Loyalty In Aphra Behn's Color Is Just Skin

Color is Just Skin Deep: Behn, Prejudice, and Contradicting Views of Monarchy
Aphra Behn’s royalist sympathies are historically known, so it is to no surprise that the royal titular protagonist of her work, Oroonoko, is a tragic figure meant to evoke sympathy. However, a contradiction seems to emerge with the portrayal of Oroonoko’s grandfather and the current reigning monarch. Oroonoko is, as expected, portrayed in a manner that invokes pity for his plight, but his grandfather is cast as an incompetent antagonist during the first part of the work. Behn 's contradicting representations of royalty can for the most part be explained as a matter of race, with the old king as the embodiment of the 'uncivilized ' African society and Oroonoko as
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There is the issue of sexuality and manhood that plagues them both-- the old king is impotent, and Oroonoko is castrated at his death. However, the tone and mood of each scene reflects upon both the character and the audience’s perception of them, further juxtaposing the two. The grandfather’s impotence is the subject of mocking humor, yet the tone is more gentle. He can only “but innocently play” with Imoinda who he has sequestered away from his grandson; his inability to procreate leaves only a sense of relief (Behn 16). Oroonoko, on the other hand, has his ability to procreate forcibly taken from him with the most violent means possible, “cut off” and then thrown “into the Fire” to burn to ash (Behn 64). It is not old age that renders Oroonoko sterile at this point, softly stealing away that aspect of him with time, but instead a bloody rendering of force. Behn’s words are short and sparse, but one can only imagine the humiliation and pain that Oroonoko went through during his execution. But the trial that Oroonoko goes through as a result of his castration serves to only elevate him, extol him for the agony he suffers, as if for every unit of pain he also earns a correlating amount of respect. He is a warrior, even in slavery, and endures up to his last breath everything with his chin …show more content…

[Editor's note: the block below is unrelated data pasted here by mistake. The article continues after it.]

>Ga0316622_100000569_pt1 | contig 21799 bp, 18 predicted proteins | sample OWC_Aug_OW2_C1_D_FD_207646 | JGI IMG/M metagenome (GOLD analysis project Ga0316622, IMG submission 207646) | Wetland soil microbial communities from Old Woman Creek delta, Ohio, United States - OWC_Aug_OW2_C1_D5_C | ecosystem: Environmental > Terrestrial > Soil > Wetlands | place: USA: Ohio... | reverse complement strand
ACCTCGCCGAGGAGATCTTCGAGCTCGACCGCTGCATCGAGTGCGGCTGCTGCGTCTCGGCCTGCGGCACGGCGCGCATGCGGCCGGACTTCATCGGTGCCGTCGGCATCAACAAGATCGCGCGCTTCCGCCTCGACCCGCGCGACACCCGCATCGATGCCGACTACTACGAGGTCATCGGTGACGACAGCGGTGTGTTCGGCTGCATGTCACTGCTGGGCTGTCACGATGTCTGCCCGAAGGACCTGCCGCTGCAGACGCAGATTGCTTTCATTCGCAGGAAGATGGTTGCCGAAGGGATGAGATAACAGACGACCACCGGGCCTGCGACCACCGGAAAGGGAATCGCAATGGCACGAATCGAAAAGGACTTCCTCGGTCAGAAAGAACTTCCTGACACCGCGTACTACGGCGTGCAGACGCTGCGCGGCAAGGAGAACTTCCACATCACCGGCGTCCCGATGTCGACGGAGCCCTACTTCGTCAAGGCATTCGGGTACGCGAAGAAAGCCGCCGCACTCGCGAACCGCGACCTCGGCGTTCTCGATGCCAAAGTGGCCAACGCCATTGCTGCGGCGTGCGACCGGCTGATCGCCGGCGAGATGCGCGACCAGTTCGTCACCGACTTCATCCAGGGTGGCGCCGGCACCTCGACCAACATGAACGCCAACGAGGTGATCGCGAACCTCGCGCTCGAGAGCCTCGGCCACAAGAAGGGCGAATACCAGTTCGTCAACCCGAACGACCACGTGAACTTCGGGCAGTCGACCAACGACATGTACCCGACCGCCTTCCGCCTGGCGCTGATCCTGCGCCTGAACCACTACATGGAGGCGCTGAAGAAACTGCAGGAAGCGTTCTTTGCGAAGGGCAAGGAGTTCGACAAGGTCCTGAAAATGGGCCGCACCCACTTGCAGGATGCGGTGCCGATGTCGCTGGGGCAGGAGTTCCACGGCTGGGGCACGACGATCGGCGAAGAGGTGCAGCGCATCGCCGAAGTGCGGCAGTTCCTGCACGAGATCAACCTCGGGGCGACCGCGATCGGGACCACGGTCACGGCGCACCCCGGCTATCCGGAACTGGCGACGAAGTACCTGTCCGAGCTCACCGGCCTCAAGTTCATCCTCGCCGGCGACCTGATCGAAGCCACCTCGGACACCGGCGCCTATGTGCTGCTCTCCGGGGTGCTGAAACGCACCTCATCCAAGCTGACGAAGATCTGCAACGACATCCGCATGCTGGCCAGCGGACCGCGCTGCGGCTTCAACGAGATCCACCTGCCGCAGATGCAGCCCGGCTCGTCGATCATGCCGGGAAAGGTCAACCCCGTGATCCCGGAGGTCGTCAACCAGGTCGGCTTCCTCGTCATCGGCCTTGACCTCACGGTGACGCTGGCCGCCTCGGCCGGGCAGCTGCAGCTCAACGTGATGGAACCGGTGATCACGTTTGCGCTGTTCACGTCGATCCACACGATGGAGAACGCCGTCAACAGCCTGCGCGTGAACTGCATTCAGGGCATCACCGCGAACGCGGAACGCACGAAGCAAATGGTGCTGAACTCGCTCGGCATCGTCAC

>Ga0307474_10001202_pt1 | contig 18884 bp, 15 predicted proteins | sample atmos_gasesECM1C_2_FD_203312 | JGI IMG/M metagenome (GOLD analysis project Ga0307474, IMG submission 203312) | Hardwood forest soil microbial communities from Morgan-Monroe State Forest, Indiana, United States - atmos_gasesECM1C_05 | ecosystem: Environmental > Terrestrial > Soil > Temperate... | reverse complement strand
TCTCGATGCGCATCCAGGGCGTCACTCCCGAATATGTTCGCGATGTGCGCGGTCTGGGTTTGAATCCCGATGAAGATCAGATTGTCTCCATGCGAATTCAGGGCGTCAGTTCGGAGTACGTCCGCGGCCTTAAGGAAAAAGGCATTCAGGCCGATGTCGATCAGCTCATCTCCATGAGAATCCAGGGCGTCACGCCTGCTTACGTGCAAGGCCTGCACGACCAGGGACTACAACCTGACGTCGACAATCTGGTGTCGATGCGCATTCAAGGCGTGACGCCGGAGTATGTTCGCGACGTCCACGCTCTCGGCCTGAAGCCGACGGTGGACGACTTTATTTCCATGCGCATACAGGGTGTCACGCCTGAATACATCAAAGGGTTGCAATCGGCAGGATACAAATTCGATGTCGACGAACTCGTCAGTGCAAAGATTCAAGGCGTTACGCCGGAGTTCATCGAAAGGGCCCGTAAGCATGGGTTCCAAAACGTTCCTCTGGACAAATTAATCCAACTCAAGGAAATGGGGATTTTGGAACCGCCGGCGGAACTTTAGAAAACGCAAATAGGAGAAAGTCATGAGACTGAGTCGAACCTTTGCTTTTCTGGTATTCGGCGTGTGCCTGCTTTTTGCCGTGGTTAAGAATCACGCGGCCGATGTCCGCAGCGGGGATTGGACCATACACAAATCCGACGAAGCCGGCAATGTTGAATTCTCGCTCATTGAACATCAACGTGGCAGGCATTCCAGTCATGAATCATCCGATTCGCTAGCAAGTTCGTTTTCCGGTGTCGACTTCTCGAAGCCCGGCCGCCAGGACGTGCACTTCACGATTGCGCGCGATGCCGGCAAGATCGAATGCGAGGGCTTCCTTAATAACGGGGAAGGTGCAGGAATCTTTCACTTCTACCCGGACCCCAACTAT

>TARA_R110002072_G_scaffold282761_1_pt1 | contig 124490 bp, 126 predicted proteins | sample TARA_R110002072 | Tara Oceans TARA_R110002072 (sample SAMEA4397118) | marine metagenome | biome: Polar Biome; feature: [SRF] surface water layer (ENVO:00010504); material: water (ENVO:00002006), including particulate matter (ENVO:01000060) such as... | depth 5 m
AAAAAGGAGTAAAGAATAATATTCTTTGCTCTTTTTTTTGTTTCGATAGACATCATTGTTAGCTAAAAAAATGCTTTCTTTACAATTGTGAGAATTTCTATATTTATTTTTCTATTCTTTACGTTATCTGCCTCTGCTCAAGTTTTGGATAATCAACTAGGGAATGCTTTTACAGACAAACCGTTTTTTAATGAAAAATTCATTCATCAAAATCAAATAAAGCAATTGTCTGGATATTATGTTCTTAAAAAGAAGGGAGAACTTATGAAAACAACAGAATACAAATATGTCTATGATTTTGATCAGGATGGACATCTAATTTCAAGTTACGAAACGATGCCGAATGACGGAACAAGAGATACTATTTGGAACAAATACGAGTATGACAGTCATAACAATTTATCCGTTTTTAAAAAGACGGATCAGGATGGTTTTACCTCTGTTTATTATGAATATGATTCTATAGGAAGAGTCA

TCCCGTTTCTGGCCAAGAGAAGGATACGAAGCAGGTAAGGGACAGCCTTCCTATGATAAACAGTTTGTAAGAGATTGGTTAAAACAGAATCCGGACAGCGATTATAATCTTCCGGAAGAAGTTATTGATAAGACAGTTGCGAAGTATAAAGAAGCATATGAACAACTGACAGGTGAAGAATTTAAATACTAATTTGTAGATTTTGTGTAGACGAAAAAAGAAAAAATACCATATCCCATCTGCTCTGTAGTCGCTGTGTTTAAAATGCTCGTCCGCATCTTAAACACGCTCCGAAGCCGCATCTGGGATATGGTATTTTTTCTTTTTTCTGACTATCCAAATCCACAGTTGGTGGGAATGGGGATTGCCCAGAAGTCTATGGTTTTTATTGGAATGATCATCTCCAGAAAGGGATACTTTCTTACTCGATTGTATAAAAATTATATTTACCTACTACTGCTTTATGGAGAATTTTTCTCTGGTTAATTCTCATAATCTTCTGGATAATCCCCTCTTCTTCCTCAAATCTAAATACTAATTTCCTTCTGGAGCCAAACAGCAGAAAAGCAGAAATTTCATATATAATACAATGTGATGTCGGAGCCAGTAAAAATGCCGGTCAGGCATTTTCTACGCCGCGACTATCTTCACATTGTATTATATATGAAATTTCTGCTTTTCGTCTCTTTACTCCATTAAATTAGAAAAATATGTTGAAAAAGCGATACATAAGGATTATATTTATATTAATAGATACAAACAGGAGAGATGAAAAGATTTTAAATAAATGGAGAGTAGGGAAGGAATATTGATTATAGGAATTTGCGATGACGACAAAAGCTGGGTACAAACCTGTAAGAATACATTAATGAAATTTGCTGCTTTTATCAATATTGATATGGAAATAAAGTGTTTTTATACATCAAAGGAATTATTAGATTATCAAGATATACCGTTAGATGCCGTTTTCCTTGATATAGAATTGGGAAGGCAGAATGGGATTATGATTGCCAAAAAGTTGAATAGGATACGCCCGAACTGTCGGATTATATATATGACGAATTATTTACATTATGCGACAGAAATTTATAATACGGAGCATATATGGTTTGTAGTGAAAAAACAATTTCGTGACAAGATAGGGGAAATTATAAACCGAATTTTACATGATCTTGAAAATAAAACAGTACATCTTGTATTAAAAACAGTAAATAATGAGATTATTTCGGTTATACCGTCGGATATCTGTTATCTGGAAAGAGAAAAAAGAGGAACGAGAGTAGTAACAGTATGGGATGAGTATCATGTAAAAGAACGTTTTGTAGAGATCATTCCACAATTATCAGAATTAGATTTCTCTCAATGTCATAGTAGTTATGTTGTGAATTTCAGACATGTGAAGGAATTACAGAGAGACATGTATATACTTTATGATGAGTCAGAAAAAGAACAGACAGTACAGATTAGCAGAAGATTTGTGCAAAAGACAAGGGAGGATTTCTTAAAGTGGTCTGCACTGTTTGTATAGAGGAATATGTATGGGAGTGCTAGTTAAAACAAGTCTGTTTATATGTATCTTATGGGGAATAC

Each man represents something different, making his glory or failure not just about him, but also different cultures as a whole. Oroonoko’s grandfather’s participation in polygamy marks him as un-Christian and non-European, an excuse for the negative portrayal of a member of the royal family. Likewise, it is Oroonoko’s affinity for things European that elevates him above his grandfather, making him the more “ideal” African monarch. His monogamy and European-based education make him morally and mentally superior, and physically he is more acceptable, handsome even, than the other Africans on the basis of more European physical traits. These aspects of the characters and the societies they embody are most striking when placed in similar circumstances, as the differences are truly emphasized; the old king only appears as impotent and pathetic while Oroonoko appears all the more awe-worthy in his moment of suffering, all the while highlighting his connection to white society through the simultaneous consumption of European goods. However the binary is not as clean as one would like it to be, and the line is further muddled by the credit given to Oroonoko’s heritage and culture, as well as Oroonoko’s faults even with his European bias. In the end, though, that complication just adds a layer of verisimilitude to the work, a nod toward the complicated

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